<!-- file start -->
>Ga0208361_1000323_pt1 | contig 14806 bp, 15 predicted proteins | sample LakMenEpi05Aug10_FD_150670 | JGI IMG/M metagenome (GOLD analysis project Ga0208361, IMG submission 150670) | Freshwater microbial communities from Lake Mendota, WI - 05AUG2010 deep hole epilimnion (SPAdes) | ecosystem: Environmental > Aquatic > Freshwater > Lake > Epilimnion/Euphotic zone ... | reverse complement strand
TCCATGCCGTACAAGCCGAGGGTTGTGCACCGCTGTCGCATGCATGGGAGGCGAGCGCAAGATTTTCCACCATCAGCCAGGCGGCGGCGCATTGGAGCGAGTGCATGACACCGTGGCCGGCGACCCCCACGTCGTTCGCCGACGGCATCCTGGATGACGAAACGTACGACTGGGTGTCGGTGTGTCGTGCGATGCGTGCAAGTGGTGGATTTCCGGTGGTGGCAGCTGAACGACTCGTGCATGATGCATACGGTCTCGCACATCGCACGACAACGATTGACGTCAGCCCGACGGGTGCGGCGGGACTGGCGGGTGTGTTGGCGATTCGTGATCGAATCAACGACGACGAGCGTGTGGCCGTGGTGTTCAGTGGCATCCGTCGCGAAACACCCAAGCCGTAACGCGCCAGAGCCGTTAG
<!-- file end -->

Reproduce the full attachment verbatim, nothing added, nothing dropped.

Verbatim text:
>Ga0208361_1000323_pt1 | contig 14806 bp, 15 predicted proteins | sample LakMenEpi05Aug10_FD_150670 | JGI IMG/M metagenome (GOLD analysis project Ga0208361, IMG submission 150670) | Freshwater microbial communities from Lake Mendota, WI - 05AUG2010 deep hole epilimnion (SPAdes) | ecosystem: Environmental > Aquatic > Freshwater > Lake > Epilimnion/Euphotic zone ... | reverse complement strand
TCCATGCCGTACAAGCCGAGGGTTGTGCACCGCTGTCGCATGCATGGGAGGCGAGCGCAAGATTTTCCACCATCAGCCAGGCGGCGGCGCATTGGAGCGAGTGCATGACACCGTGGCCGGCGACCCCCACGTCGTTCGCCGACGGCATCCTGGATGACGAAACGTACGACTGGGTGTCGGTGTGTCGTGCGATGCGTGCAAGTGGTGGATTTCCGGTGGTGGCAGCTGAACGACTCGTGCATGATGCATACGGTCTCGCACATCGCACGACAACGATTGACGTCAGCCCGACGGGTGCGGCGGGACTGGCGGGTGTGTTGGCGATTCGTGATCGAATCAACGACGACGAGCGTGTGGCCGTGGTGTTCAGTGGCATCCGTCGCGAAACACCCAAGCCGTAACGCGCCAGAGCCGTTAG